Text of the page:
The top executive at Air Transport Services Group (ATSG) says his company is not interested in ordering new 767 freighters despite rising demand for the aircraft, nor can he could see a business case for the OEM to build new passenger versions of its venerable widebody twin.
"We don't see the value for, at least in our business, going after a new freighter," says ATSG President and CEO Joe Hete. "The returns just aren't there. The converted freighter pretty much does the same thing as a brand-new one at basically a third of the cost."
Speaking with analysts on a recent earnings call, Hete said that offering new 767 freighters makes sense for Boeing, even with converted passenger versions available. The OEM has a backlog of 100 767s, including 38 tanker transports that are "basically freighters with the ability to refuel airplanes at the same time." The other 62 are earmarked for FedEx, and it's conceivable that more could be sold to large cargo-airline specialists.
Despite rumors of interest from passenger airlines looking for a cheap mid-range widebody, Hete does not see Boeing offering new 767 passenger aircraft because of conflict with the company's in-production product line.
"I don't think they're going to do it with a passenger [version] because they're going to be cannibalizing some of the business associated with the 787," Hete says. "It would strictly be from a freighter demand perspective."
ATSG's portfolio includes one of the largest fleets of 767s at one company. As of Sept. 30, it had 64 767s in its 74-aircraft fleet—58 of which were flying with customers. The other six are either undergoing or awaiting conversions. The company expects to close deals on five more 767s this year, and is seeing demand for more lift.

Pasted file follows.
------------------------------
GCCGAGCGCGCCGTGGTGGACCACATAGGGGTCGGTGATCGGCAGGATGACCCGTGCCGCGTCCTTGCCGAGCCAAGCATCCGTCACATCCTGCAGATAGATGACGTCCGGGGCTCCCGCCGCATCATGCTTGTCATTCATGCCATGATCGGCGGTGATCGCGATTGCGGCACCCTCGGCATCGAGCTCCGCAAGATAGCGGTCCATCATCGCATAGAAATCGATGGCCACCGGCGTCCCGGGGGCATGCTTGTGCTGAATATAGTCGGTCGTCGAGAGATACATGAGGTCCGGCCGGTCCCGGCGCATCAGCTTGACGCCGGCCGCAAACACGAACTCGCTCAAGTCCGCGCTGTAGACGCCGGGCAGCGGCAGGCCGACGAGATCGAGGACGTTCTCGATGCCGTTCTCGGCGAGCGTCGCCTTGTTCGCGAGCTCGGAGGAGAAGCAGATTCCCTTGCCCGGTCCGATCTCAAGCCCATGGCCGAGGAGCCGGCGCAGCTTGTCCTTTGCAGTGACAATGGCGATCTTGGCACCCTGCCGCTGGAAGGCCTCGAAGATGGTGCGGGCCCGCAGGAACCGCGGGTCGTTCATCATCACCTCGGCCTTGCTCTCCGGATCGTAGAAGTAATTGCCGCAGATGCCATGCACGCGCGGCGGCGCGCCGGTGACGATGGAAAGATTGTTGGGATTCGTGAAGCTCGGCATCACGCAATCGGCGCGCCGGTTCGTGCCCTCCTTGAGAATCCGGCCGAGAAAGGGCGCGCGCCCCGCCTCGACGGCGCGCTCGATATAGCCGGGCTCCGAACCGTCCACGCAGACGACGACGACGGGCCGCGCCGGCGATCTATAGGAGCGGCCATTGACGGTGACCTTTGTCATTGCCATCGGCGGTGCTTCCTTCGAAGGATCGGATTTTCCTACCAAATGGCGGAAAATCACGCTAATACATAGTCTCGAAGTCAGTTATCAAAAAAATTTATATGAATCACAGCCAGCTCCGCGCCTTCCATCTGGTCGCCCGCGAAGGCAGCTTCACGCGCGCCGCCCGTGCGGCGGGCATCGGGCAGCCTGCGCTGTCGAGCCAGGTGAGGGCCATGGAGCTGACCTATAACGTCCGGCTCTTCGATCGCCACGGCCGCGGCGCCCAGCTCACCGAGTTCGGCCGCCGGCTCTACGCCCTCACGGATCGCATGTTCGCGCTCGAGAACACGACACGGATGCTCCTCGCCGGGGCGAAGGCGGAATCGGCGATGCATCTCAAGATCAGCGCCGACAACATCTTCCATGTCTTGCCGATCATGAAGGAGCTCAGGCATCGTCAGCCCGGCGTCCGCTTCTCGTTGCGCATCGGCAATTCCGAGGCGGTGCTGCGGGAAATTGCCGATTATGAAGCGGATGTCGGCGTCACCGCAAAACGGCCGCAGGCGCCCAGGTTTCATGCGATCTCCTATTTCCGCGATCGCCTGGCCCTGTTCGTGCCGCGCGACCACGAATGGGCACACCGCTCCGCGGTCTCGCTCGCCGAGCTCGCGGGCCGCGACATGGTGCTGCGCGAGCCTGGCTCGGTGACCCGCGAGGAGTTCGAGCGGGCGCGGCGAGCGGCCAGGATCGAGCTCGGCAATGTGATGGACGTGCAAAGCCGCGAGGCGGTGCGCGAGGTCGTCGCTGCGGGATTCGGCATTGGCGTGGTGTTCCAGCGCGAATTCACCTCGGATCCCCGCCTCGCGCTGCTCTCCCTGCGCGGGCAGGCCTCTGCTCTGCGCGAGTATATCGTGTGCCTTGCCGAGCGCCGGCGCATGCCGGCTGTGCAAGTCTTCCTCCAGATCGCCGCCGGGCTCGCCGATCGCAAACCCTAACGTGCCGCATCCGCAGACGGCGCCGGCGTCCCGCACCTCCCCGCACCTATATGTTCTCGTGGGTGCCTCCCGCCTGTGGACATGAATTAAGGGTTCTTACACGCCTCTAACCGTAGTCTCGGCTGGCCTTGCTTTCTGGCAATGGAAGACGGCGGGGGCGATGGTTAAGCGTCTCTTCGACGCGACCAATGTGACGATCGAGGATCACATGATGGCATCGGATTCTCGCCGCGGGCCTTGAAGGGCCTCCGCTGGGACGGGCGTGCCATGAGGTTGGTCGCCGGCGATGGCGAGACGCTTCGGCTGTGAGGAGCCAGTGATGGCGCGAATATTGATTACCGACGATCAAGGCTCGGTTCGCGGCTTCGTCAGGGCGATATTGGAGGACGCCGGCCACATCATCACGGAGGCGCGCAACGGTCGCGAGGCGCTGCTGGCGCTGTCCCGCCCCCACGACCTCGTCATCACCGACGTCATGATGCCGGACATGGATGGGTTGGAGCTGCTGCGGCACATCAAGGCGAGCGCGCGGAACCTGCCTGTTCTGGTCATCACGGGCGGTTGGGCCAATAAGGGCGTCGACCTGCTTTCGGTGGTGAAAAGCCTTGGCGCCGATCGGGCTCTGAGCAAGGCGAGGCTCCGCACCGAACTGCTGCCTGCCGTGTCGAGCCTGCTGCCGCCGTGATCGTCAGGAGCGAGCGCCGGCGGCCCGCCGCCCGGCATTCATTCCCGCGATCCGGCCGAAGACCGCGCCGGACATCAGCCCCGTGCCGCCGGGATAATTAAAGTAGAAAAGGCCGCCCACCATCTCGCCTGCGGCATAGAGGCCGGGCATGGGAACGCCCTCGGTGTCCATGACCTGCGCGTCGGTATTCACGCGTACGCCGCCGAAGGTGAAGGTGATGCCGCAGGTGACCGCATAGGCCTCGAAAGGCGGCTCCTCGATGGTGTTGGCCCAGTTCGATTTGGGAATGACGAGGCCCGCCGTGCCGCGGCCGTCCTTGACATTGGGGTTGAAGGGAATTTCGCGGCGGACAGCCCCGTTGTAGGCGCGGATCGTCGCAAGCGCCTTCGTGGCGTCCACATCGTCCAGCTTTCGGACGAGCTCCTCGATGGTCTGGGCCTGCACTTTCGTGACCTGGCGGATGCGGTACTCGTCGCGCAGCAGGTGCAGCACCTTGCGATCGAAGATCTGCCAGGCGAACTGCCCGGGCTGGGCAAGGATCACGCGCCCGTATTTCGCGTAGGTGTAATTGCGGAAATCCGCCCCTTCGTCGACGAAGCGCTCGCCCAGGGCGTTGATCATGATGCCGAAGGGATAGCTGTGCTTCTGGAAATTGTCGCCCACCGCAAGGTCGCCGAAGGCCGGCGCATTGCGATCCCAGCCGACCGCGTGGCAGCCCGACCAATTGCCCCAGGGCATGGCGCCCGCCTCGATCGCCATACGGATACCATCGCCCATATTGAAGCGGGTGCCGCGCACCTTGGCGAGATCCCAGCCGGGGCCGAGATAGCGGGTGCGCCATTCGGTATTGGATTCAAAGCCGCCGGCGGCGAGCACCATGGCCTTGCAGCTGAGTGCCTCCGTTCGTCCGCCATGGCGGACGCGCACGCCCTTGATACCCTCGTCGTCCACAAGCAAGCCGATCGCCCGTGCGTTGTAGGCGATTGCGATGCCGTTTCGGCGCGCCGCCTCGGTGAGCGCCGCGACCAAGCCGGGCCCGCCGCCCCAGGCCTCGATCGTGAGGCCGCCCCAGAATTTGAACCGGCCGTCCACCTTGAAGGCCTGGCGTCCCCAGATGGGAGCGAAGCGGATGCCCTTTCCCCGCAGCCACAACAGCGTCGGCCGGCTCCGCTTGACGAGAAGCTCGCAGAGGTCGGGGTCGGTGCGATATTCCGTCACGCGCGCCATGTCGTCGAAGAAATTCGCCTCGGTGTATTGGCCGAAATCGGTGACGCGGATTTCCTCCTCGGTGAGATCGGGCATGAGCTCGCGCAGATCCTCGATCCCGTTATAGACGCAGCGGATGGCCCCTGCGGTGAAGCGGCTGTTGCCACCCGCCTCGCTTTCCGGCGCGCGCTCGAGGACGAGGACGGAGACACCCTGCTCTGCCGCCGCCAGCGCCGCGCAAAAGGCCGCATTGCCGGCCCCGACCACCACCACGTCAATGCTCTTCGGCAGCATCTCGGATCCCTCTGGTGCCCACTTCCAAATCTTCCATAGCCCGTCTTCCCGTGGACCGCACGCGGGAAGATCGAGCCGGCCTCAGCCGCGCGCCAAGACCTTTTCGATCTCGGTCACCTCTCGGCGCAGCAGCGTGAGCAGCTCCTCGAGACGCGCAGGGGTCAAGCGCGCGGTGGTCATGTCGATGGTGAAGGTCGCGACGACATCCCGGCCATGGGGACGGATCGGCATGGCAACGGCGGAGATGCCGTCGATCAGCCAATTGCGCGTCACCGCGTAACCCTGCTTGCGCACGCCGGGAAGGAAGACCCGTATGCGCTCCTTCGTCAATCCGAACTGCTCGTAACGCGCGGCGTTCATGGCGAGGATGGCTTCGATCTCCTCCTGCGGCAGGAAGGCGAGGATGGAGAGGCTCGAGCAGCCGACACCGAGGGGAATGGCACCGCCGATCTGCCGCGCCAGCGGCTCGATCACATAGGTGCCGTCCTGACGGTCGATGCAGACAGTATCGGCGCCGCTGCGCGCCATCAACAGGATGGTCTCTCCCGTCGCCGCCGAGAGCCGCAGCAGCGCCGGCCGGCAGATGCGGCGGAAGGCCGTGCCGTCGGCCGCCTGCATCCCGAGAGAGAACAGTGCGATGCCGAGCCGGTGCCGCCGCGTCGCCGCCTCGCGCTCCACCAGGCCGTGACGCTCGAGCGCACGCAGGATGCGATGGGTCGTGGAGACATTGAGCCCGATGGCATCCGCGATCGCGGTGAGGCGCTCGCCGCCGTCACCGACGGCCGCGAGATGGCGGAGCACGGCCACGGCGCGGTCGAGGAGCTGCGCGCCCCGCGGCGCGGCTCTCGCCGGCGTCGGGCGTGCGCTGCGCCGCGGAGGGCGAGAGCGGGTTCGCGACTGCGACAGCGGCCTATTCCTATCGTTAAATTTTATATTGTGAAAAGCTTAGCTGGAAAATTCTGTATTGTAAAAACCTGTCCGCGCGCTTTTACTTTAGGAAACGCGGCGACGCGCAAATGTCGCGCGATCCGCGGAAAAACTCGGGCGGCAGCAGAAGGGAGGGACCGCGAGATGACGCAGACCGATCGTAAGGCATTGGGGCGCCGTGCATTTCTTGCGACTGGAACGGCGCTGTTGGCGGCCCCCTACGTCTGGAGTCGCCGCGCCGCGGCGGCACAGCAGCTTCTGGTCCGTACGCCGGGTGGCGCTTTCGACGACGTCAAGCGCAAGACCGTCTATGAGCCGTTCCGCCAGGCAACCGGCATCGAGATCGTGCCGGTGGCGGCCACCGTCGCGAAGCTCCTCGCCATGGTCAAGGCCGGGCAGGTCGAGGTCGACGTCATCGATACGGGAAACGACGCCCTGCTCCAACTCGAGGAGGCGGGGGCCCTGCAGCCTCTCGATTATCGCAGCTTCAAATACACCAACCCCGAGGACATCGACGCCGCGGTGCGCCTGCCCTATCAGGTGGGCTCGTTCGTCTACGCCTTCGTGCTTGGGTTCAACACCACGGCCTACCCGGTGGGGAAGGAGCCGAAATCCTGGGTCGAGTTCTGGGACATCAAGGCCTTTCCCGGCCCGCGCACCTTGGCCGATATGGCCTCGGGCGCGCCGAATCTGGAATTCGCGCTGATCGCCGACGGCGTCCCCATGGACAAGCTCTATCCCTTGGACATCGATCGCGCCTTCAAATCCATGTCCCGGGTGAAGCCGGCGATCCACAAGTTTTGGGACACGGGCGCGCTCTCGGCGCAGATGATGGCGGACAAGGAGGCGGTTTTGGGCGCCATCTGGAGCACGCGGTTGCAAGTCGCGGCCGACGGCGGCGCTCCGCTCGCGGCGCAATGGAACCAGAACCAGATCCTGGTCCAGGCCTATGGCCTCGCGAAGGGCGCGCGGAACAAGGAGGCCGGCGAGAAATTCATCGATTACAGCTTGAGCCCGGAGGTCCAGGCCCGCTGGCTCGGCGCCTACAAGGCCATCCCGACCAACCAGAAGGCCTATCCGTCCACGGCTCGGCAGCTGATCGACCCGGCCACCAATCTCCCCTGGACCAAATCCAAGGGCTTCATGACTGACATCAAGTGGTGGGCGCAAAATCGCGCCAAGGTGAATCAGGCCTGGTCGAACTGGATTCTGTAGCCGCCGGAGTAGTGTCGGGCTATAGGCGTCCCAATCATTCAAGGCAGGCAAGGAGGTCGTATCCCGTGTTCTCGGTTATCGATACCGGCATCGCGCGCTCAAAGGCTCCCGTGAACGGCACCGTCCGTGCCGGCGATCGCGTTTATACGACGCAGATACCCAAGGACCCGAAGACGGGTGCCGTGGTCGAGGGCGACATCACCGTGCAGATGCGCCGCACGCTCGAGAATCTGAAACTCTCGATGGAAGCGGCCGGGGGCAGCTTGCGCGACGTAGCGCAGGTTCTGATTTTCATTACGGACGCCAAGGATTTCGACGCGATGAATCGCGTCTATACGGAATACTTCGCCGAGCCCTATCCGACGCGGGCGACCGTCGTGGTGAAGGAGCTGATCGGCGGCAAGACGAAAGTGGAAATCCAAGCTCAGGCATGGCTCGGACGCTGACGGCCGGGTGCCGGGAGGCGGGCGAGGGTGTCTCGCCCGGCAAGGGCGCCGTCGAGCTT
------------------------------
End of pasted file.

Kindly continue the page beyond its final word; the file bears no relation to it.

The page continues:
"We have [prices] pre-negotiated for any additional conversions we will do, at least through the end of 2018," Hete says. "But it's really about the feedstock pricing at this point in time and it's still a pretty tight market from that perspective."
ATSG plans to place 11 more 767s with customers between Sept. 30 and the end of 2018—nine of which are spoken for. At least one new customer is on the list to receive aircraft, and the company says that could expand.
"A lot of the deployment that we've got in 2018 is with existing customers, although we are on schedule to deliver two aircraft to a new customer in Asia," says ATSG COO Rich Corrado. "But we're getting calls not only from airlines, but from non-airline companies that are looking to put up aircraft in a network situation that we've never got calls from before—some logistics companies."
ATSG's deal to operate 20 767s for Amazon is an example of the kinds of arrangements that non-airline companies are seeking to move goods within their networks. Corrado says that the Amazon deal isn't likely to be replicated in terms of scale. Rather, companies with specific needs may tap a few dedicated freights to alleviate their reliance on airlines or freight operators.
"These are companies that are in businesses that have specific supply chain flows and needs in a much smaller portfolio, where they're looking for a captive solution as opposed to relying on your traditional belly space, or trying to buy space on main deck freighters," Corrado says. "So looking for more of a dedicated solution, mainly to pick up service dedicated to a manufacturing or distribution environment."